Wednesday, November 18, 2015

High Performance Teaming Happens by Design, NOT by Default

Work requires us to participate in many forms of project groups and teams.  We’ve all had (many!) frustrating experiences working on teams that are poorly led and managed.  If you want to be a great team leader who delivers strong results AND attracts the best talent, you’ll need to do an ‘About FACE’.  High performance teamwork happens by design, not by default.  Great team leaders understand the architecture of high performance and take deliberate action to set their teams up for success.  They also sustain high performance by helping the team continuously learn, adapt and develop.  The legacy of a great team leader is a track record of strong results AND a team that has developed the will, capability and conviction to carry on—even without the leader.  Here are the ‘About FACE’ practices that in my experience distinguish the best team leaders from the rest.  

F = Focus and Fit.  High performing team leaders refuse to lose by ensuring the critical few priorities and expected outcomes for the team are clear and compelling.  They clarify both longer-term vision / intended business outcomes AND the critical few intermediate milestones/tasks that will ensure progress and momentum in the near-term.  They inform AND inspire team members by clarifying (1) which few priorities matter most, (2) what success will look like in tangible terms, AND (3) why our work matters—to our stakeholders and to each of us. Beyond establishing clear focus, great team leaders actively recruit members who are a great fit for the work at hand, especially in the few ‘pivotal’ roles that will have disproportionate impact on team success or failure.  They don’t settle for mediocre players in these pivotal roles.  They realize that these few people will set the tone and create a “wake” of momentum for the rest of the team.  Finally, they ensure that the team as a whole has the capability, credibility and commitment needed to deliver outstanding results AND represent key stakeholders whose support is critical to success.
A = Alignment and Accountability.  Next, high performing team leaders ensure that their goals and deliverables align in support of higher-level business and customer priorities.  Aligning the vectors is critical to delivering outstanding results that exceed the sum of the parts. They also clarify which team members are accountable for what tasks and decisions because when everyone is responsible, no ONE is accountable and friction, confusion and underperformance is the inevitable result.  Architecting alignment and clear accountability sets the team up to be supported, productive and successful—individually and collectively.
C = Capability and Communication. Clarifying goals, roles, work processes, and ground rules for sustaining positive interpersonal relationships (GRPI) provides the architecture or structure for effective teamwork.  Beyond this enabling structure, leaders must identify any motivation, ability, and support “gaps” within the team and take action to close these gaps and optimize the individual and collective capability of the team. Finally, great team leaders identify critical interdependencies with other individuals or departments that will support or limit team success.  They ensure the team proactively engages these stakeholders to understand their needs, interests and concerns and identify opportunities to develop win-win solutions, or at a minimum, to invent an implementation path of least resistance. Sustaining ongoing, two-way communication with each key stakeholder is a critical responsibility of assigned team members.   This structure, capability building and proactive two-way communication help teams succeed by building a capable and committed guiding coalition up front rather than being surprised, and potentially derailed, by inevitable resistance later in the game.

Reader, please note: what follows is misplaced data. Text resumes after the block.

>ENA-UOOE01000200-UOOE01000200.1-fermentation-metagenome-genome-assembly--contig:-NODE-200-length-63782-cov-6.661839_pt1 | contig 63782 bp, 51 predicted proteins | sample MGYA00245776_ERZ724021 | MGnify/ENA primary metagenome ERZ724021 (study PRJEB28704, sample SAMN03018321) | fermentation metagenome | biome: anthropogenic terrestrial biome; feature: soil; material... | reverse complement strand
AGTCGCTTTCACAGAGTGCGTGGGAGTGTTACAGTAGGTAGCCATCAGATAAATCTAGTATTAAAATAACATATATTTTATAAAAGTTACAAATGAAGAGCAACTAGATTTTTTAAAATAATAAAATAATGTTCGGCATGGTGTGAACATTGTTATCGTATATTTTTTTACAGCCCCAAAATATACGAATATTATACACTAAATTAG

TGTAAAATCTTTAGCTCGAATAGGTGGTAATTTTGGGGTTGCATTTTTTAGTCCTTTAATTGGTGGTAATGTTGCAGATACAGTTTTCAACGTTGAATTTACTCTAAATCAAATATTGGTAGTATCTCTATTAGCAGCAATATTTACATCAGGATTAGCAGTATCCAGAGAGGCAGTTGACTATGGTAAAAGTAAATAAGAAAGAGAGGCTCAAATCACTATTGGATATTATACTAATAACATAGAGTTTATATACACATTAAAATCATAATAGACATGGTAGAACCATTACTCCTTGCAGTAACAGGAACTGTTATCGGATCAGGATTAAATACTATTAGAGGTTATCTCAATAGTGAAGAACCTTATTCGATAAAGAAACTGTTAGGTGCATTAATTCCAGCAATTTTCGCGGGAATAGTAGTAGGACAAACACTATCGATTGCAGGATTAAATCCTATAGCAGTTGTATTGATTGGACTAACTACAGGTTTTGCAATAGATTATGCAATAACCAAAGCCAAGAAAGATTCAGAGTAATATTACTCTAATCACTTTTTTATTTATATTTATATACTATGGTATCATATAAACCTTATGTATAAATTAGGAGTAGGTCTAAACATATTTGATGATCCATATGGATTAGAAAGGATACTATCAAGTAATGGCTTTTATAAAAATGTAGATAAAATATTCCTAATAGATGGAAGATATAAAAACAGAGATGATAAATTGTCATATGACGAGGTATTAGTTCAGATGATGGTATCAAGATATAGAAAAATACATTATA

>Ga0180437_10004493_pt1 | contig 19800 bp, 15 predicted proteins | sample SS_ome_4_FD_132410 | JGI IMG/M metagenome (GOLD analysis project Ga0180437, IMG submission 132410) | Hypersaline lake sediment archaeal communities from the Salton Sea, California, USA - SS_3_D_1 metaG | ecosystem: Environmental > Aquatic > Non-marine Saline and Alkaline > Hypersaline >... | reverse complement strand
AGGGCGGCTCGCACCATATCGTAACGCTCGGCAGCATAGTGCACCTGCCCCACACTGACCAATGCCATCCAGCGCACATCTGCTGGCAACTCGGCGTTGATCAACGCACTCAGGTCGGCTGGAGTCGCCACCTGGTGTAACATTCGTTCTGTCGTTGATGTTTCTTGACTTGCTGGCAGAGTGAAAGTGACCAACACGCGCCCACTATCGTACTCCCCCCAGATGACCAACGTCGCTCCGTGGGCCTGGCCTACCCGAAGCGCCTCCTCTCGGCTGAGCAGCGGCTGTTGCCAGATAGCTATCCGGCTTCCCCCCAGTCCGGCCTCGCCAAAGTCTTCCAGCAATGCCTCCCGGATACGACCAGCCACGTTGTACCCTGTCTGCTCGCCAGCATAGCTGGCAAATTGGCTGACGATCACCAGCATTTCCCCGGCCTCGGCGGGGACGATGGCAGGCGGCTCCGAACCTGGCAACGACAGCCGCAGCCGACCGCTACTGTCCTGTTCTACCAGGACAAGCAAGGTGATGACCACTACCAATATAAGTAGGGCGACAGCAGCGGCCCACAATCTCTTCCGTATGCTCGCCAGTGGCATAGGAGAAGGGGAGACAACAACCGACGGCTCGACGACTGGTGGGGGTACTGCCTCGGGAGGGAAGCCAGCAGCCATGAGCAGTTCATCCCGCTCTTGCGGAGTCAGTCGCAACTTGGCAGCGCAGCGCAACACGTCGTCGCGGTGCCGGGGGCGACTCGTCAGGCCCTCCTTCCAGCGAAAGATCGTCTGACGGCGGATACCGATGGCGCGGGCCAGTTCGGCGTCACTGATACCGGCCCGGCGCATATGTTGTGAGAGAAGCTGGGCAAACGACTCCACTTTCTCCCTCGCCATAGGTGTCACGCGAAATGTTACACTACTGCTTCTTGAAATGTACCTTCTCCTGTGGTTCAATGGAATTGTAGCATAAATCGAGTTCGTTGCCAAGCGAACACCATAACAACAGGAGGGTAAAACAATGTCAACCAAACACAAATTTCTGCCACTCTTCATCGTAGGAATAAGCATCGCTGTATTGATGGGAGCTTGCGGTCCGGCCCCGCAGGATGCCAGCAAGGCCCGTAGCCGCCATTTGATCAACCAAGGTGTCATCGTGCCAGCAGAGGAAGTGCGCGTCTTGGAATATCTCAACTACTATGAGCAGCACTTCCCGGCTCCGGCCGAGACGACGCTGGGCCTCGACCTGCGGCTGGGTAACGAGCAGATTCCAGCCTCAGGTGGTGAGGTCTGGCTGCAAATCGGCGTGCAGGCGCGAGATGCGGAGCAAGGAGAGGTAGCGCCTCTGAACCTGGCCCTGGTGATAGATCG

E = Engagement & Execution. Engagement research has shown that individuals who feel valued, challenged, and able to make meaningful progress give significantly more discretionary effort. High performing team leaders sustain engagement by establishing clear short-term milestones, monitoring progress, course correcting as needed, and celebrating successes. Beyond “checking on” task progress regularly, great leaders continuously “check in” to understand how members and key stakeholders are feeling and what can be done differently to improve effectiveness and efficiency.  They “lean into discomfort” early and often to surface inevitable questions, concerns and frustrations before they disrupt progress and undermine relationships.  As they uncover issues, concerns and ideas for improvement they take action to help the team learn, adapt and overcome or avoid obstacles.  This leadership support builds motivation, improves ability to get things done and demonstrates the support that drives commitment and turbocharges execution.
“About FACE’ represents a “go slow to go fast” approach that helps team leaders deliver better results by design rather than defaulting to mediocrity or average performance.  Because we all want to be part of a winning team, it also ensures team members have more fun in the process and feel more committed to the project and the leader. And last but not least, these leadership practices help build strong intra and inter-team relationships that can create competitive advantage:  a culture that embraces real win-win collaboration and commitment to winning versus one where people default to compliance, complacency and minimal cooperation.